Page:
China’s New Law Reminds People to Visit the Elderly
In Chinese culture, respecting your elders and caring for them are very important lessons that people learn at a very young age. Despite these life lessons that have been ingrained for so long, the country of China has decided to take matters into their own hands, once again blurring the lines between the private and public realms. In a new law starting Monday, family members must visit and care for their parents once they have aged. This new law, which is a revision to the Law on Protection of the Rights and Interests of Elderly People that was passed last December, states that adult children who live far away from their parents must take the time to visit them. Forgetting to visit one's parents could result in court time.
"Family members who live apart from their parents should visit often or send their regards to their parents," the new law writes according to The Telegraph.
People who live far away from their parents must now be guaranteed up to 20 days off by their employers, which the law states as home leave, to go and visit their parents. Not only are adult children expected to visit their aged parents, any form of violence or disrespect towards the elderly is unacceptable under this law as well. The lawmakers have identified verbal insults, discriminatory language, abandonment and physical torture to be punishable. On top of that, the law states that all seniors should enjoy as much freedom as possible in terms of their marital status. If their marital status changes at anytime, children must still continue to support and visit them. Although this law takes into account the health of the elderly, it does not consider the circumstances that their children face. For a large portion of the people in China, visiting their parents is difficult due to financial problem.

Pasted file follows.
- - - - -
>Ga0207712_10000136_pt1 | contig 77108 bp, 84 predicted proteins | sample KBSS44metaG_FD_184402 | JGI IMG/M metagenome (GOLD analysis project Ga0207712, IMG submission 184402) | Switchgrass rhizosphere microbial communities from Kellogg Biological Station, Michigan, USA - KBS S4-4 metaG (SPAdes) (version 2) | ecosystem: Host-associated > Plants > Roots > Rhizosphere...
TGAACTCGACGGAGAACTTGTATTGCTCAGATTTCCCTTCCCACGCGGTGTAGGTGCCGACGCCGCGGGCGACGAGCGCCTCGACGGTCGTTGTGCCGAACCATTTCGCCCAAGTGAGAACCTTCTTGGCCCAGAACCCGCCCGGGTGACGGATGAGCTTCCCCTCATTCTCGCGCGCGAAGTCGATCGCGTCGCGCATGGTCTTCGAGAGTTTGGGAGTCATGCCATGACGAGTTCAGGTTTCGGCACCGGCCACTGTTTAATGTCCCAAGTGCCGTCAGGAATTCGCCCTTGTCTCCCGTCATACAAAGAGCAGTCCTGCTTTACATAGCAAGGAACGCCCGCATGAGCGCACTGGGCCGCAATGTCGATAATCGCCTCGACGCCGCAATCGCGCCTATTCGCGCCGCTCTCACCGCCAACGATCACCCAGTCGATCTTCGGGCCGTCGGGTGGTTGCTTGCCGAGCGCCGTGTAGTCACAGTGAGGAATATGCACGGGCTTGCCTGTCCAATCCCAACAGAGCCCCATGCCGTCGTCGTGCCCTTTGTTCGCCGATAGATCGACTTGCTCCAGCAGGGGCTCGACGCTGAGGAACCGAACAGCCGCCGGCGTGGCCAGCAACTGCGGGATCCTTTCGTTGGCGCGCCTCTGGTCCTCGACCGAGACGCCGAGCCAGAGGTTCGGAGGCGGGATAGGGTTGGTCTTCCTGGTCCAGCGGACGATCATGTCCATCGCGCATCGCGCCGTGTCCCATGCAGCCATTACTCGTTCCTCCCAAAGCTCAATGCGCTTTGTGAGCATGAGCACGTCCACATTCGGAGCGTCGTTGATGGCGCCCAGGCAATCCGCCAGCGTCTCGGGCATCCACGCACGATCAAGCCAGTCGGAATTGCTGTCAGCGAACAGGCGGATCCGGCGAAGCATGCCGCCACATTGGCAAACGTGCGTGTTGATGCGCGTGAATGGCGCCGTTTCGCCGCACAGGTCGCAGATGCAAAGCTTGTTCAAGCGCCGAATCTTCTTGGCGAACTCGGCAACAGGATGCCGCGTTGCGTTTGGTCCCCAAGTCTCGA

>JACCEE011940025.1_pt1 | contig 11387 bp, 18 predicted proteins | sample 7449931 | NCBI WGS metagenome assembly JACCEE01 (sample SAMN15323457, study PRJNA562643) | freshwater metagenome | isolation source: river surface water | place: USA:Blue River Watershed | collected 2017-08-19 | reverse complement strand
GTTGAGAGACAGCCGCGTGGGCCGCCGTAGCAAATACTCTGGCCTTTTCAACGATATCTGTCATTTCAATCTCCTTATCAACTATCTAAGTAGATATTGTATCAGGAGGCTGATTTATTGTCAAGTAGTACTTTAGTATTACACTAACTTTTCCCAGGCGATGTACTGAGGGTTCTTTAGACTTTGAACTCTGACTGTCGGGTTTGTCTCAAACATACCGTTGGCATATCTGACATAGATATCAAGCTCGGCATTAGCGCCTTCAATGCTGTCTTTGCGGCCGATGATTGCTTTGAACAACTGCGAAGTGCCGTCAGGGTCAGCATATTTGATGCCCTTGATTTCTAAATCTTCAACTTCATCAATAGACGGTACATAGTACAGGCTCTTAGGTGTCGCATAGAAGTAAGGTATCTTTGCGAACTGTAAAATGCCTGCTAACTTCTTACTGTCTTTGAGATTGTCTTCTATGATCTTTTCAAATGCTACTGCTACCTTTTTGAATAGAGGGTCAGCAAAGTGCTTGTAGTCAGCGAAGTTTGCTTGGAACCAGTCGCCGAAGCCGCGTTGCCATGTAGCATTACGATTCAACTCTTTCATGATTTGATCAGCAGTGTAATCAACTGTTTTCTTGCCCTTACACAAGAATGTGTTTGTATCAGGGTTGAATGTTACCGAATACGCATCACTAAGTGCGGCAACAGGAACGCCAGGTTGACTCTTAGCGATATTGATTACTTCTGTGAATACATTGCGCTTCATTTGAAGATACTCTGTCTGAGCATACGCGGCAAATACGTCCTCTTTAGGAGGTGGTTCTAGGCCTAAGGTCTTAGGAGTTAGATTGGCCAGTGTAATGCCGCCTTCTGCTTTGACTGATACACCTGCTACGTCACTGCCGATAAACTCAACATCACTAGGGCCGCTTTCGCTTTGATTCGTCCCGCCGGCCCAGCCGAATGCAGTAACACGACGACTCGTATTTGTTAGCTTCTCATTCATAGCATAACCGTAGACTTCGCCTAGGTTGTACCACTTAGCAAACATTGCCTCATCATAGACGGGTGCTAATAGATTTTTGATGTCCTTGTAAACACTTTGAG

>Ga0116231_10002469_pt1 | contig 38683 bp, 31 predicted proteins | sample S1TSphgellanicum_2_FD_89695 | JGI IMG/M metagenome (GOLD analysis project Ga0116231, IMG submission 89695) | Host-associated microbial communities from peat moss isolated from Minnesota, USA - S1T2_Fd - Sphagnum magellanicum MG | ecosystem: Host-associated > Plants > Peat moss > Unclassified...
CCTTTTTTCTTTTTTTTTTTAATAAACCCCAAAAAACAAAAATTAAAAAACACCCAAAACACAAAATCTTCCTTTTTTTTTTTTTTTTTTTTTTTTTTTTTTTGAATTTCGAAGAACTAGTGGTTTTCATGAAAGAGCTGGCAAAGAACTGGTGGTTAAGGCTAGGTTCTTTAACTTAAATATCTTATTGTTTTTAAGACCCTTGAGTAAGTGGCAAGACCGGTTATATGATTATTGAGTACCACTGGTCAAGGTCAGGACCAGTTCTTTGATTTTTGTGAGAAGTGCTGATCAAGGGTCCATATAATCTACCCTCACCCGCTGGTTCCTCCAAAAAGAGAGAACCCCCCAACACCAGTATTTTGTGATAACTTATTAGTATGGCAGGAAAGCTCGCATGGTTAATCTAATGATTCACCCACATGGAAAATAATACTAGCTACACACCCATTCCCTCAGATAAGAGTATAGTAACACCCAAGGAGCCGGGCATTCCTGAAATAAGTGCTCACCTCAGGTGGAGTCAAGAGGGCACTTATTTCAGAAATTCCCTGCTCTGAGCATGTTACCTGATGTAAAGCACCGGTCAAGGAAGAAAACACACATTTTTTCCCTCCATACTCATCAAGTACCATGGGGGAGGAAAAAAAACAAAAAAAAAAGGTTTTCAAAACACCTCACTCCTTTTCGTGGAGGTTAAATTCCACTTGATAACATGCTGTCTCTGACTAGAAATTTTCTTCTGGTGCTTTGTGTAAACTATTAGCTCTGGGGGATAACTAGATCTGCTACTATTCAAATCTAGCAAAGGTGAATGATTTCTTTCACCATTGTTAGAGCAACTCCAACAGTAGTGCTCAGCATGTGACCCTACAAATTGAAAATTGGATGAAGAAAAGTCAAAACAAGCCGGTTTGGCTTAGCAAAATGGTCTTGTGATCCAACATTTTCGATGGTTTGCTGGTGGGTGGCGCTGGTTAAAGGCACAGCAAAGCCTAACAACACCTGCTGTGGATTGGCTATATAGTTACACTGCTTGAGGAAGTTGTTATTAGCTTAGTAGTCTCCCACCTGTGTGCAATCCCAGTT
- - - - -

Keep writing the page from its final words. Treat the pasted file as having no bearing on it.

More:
Despite these new attempts to protect the elderly with the number of abuse cases increasing slightly over the past few years, some experts are not sold on this new law. The biggest issue here is the execution of the law. If no one implements it or follows it, the law will only exist as a reminder for people to care for their elders.
"Guaranteeing adequate pensions and social welfare for the elderly should be the key points of the law as this is easier to implement," an expert on social security with the Chinese Academy of Social Sciences, Yu Shaoxiang, said according to the Global Times.
According to the latest statistics reported by Xinhua News Agency, there are 185 million people who are older than 60-years-old in 2011. This number is around 13.7 percent of the country's total population. The China National Committee on Aging also reports that by 2053, people should expect a jump by 35 percent in the number of senior citizens over 60-years-old.